JUCUAPA, El Salvador -- In the rural mountain town of Jucuapa, about 2 hours outside the capital, there are two brothers who live here, who were deported from the U.S. They moved back to Jucuapa after they set up their life more than 1,900 miles away in Maryland.
The last time Diego and Lizandro Claro walked these streets, they were still kids. Now, 20-year-old Lizandro feels like a stranger in his own country.
"I feel like Maryland is home," Lizandro said. "It might not be my country, but that's where my parents are. That's where my family is. I feel at home where my family is."
Their father has temporary protected status in the States, so when they were 10 and 13 years old, their parents bought them tickets to the U.S. They used someone else's passports to get on the plane, but were caught in the States.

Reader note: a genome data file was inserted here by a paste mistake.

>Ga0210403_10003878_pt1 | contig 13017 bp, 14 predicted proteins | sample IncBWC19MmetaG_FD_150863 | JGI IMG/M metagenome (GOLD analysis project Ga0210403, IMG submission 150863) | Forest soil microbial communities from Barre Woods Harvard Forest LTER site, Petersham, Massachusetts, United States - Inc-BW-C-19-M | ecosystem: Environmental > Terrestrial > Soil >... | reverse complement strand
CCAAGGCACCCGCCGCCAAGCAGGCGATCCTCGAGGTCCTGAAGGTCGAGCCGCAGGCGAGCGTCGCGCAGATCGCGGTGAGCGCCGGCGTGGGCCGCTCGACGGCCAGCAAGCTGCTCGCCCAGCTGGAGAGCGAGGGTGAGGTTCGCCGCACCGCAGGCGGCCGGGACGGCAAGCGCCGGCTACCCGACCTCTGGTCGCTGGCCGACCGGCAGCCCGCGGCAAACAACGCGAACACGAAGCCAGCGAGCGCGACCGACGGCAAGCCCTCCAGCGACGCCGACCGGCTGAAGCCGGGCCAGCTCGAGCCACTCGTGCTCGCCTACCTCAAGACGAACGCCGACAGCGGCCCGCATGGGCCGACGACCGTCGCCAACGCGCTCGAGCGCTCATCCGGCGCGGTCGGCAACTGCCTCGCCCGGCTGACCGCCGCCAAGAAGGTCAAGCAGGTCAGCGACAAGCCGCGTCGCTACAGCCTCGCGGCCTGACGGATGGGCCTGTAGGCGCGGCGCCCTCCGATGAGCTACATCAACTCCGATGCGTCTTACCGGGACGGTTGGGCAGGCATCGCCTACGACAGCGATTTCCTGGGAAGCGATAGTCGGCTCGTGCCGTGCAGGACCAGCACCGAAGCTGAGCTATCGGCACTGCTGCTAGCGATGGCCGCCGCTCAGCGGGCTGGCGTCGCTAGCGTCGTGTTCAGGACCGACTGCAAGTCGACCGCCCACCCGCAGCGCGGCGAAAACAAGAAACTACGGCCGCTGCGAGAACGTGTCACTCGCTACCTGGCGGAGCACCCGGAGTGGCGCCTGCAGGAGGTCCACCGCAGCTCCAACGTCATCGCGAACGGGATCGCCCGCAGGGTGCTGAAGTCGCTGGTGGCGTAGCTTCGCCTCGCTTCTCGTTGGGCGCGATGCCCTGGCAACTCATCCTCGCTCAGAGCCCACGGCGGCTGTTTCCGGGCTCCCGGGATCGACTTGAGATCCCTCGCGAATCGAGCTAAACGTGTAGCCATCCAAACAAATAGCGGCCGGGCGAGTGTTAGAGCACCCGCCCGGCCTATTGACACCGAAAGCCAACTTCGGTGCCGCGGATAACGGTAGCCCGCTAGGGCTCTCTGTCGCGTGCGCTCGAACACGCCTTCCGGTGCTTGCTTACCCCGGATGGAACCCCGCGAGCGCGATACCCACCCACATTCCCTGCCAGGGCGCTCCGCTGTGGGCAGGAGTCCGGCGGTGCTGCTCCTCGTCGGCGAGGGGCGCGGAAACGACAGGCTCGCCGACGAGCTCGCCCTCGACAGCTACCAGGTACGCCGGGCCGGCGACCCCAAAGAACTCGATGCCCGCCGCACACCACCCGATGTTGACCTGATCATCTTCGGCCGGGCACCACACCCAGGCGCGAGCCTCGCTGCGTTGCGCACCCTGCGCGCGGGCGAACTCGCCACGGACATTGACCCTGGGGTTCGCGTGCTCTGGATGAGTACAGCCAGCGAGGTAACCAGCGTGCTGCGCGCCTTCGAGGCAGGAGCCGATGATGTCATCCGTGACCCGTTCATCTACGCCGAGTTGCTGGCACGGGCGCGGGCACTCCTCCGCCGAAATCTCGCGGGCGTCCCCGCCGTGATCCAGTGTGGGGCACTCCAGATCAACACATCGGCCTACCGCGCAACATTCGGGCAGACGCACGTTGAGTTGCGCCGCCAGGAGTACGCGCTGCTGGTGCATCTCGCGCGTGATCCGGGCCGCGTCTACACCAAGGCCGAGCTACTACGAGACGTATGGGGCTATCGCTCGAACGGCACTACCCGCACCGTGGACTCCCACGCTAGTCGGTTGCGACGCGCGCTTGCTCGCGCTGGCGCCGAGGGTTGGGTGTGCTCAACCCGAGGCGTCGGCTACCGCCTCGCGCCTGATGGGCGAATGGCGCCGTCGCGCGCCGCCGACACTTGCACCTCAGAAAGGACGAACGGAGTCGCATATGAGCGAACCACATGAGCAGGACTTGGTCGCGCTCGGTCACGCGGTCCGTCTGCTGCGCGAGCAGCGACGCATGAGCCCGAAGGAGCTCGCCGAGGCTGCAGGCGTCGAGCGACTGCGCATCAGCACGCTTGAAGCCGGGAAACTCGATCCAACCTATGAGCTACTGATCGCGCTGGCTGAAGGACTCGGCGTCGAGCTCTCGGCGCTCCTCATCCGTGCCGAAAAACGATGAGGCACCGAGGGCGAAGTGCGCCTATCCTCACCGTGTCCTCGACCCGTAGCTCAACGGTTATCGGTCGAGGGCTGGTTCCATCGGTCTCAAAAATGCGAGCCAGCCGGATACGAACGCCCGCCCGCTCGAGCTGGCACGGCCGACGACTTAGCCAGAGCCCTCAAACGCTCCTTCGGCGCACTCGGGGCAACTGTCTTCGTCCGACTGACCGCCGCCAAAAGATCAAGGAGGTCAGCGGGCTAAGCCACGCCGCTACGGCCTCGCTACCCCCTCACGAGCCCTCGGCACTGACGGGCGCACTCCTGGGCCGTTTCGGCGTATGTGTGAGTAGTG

Lizandro said he was too young to know what was happening. "I was just trying to be with my parents," he said.
They tried to seek asylum and were going to be sent back, but were granted a stay of removal. They frequently had to check in with immigration officers as their case spent years in the court system.
In that time, Diego graduated high school and was studying software engineering at a community college while working for an auto body shop.
Lizandro also finished high school, and his soccer skills earned him a scholarship to a North Carolina school. But then, their fate changed during a routine immigration appointment.
Diego said he was shocked, but he felt the need to be a "strong guy for my brother because I am the oldest one."
The decision to deport them set off a series of protests. Supporters argued that they were in school, hadn't committed any major crimes and both were allowed to legally work.
But it wasn't enough, and late last year, they were deported back to El Salvador.
Back in their home country, the Claros say they can't find work. Lizandro is going to school in Nicaragua, but both brothers feel they're missing out on what was supposed to be a bright future.
Lizandro said he was starting to live the American dream in Maryland.